California Ideology Reading Group
Organized by Sanjana Iyer and Joseph Lubitz
7:15 pm–9 pm
Sunday, September 15th
Tuesday, September 24th
Sunday, September 29th
Tuesday, October 8th
Free and open to the public
To register or see reading list, please email firstname.lastname@example.org
The 1995 essay “The Californian Ideology” by Richard Barbrook and Andy Cameron, argued that "the social liberalism of New Left and the economic liberalism of New Right have converged into an ambiguous dream of a hi-tech ‘Jeffersonian democracy’ with roots as old as Slavery. Radical transformations of the terms and conditions of life, work, and sociality have been and continue to propagate in Silicon Valley. Beyond privileging the biographical mystique of the entrepreneur, or even the legends of the Silicon Valley ideology proper, we understand these shifts as continuous with longer historical processes of industrialization, colonialism, and migration. From Mountain View to Bangalore to Israel, there are many and multiplying uncanny silicon valleys—specific places that are also the seeming sublimation of place.
This reading group is an attempt to think through the ecological, technological, and cultural transformations and resistances produced by the “Californian” infrastructure, as well as the racial and colonial forms of subjection, desire, and erasure that are its own condition of possibility.
James Baldwin's America
Reading, discussion, and workshop
Sponsored by Humanities New York
Facilitated by Marwa Helal
April 1-May 24, 2019
Mondays, 7-9pm (dates below)
Capacity: 15 participants
Registration cost: $15
Registration is on a first-come, first-serve basis.
Preference will be given to participants who can attend all sessions. Dates below:
April 1, 8, 15, 22 (skipping 29), May 6, 20
May 24: Final discussion and presentation
Participants will be led through close readings and discussion of James Baldwin's collected essays, novels, and short stories, over the course of five-weeks. Discussions will center on (but not be limited to) the following works: "The Creative Process"; "A Talk To Teachers"; "The American Dream and the American Negro"; "Negroes Are Anti-Semitic Because They're Anti-White"; "Previous Condition"; Another Country; and more. We will think through the map Baldwin has left us as writers, educators, citizens of this complicated country. How relevant his words remain and why? Each workshop will include generative writing exercises based on our readings and discussion. Students will have the opportunity to share their own works in a culminating presentation during the sixth session.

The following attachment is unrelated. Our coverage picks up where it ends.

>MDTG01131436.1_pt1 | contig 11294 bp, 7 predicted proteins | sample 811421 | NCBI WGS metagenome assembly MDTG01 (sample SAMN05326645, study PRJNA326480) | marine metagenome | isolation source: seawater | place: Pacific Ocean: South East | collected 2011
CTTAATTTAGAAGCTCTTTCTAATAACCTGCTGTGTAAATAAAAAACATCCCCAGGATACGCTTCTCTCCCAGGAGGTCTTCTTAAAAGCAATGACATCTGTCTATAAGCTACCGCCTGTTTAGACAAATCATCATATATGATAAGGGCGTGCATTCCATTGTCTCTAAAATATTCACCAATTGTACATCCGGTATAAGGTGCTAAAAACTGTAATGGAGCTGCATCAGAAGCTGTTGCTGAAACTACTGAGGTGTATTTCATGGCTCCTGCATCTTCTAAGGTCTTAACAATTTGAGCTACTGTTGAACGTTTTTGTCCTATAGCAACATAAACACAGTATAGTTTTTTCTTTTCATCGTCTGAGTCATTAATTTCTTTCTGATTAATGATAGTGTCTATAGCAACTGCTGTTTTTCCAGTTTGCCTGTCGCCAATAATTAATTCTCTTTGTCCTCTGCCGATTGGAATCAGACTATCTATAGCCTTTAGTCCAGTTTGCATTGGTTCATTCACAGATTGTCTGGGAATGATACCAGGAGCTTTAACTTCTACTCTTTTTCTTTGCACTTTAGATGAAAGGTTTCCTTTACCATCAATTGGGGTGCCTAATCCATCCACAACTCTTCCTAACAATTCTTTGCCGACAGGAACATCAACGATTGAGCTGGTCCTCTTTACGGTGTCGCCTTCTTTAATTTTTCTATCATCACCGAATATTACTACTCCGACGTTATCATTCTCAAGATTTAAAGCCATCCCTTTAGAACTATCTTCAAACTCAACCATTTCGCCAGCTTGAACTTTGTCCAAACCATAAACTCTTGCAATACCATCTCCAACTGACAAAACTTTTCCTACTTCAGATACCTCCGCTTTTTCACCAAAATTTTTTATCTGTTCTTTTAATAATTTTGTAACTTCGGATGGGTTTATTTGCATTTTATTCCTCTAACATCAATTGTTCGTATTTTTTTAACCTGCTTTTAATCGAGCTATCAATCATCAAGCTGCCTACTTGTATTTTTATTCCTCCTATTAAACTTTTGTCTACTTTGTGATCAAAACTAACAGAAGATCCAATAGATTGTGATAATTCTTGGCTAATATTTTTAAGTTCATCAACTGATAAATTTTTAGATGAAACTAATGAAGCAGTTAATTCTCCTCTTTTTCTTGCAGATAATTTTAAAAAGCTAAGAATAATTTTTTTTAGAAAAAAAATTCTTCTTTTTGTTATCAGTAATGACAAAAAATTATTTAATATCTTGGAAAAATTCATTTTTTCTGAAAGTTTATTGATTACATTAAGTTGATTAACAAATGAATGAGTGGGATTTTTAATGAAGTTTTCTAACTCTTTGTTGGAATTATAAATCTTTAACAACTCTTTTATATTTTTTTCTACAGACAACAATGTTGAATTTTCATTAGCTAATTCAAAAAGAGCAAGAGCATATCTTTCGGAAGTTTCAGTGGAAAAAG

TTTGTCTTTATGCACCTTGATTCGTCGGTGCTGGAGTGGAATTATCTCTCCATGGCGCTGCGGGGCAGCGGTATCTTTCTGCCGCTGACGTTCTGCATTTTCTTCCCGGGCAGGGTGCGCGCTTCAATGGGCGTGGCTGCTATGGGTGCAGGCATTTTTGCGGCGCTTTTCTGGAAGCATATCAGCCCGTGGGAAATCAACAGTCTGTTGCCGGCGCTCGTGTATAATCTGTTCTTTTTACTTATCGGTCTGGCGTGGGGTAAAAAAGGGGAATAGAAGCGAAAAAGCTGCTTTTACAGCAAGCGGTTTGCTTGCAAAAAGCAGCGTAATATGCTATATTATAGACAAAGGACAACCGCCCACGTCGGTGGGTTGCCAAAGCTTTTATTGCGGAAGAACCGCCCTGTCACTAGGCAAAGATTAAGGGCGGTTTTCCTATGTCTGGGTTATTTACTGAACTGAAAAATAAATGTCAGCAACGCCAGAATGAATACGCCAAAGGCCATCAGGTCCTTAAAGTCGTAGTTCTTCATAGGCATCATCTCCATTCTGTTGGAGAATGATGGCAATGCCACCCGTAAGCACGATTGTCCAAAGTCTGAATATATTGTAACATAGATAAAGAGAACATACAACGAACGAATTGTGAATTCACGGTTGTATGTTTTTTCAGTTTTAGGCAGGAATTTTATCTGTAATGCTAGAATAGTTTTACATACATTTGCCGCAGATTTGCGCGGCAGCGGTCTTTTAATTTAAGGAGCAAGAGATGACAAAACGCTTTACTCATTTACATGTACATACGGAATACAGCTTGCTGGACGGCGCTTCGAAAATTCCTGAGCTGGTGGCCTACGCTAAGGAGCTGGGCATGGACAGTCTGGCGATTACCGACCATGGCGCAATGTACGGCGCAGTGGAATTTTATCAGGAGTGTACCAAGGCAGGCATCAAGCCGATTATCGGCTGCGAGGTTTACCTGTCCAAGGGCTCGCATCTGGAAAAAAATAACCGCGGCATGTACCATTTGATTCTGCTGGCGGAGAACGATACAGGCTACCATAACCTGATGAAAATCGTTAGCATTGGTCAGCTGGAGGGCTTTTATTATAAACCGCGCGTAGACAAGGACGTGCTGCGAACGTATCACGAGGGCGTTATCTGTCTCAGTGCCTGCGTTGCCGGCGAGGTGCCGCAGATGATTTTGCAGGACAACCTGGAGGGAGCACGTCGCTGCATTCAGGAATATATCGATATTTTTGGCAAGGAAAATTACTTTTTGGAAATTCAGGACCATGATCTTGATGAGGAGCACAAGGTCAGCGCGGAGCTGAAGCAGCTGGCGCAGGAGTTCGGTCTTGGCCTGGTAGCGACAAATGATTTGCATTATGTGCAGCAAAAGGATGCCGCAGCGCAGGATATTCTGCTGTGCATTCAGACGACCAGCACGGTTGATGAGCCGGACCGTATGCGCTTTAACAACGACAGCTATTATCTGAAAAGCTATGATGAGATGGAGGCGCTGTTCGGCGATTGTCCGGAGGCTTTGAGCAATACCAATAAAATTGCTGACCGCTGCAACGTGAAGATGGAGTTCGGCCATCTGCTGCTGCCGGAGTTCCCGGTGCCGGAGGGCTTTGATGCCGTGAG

Books are available for loan upon request (a $15/book deposit is required).
Marwa Helal is the author of I AM MADE TO LEAVE I AM MADE TO RETURN (No, Dear/Small Anchor Press, 2017) and Invasive species (Nightboat Books, 2019). Helal is the winner of BOMB Magazine’s Biennial 2016 Poetry Contest and has been awarded fellowships from Poets House, Brooklyn Poets, and Cave Canem. She has presented her work at the Museum of Modern Art (MoMA), the Studio Museum in Harlem and Brooklyn Museum. Born in Al Mansurah, Egypt, Helal currently lives in Brooklyn, New York. She received her MFA in creative nonfiction from The New School and her BA in journalism and international studies from Ohio Wesleyan University.
James Baldwin's America is sponsored by Humanities New York, a private, non-profit state affiliate of the National Endowment for the Humanities, receiving federal, state, city, and private funding. It provides leadership and support across the state’s intellectual and cultural sectors through grants, programs, networking, and advocacy, in order to encourage critical thinking and cultural understanding in the public arena. www.humanitiesny.org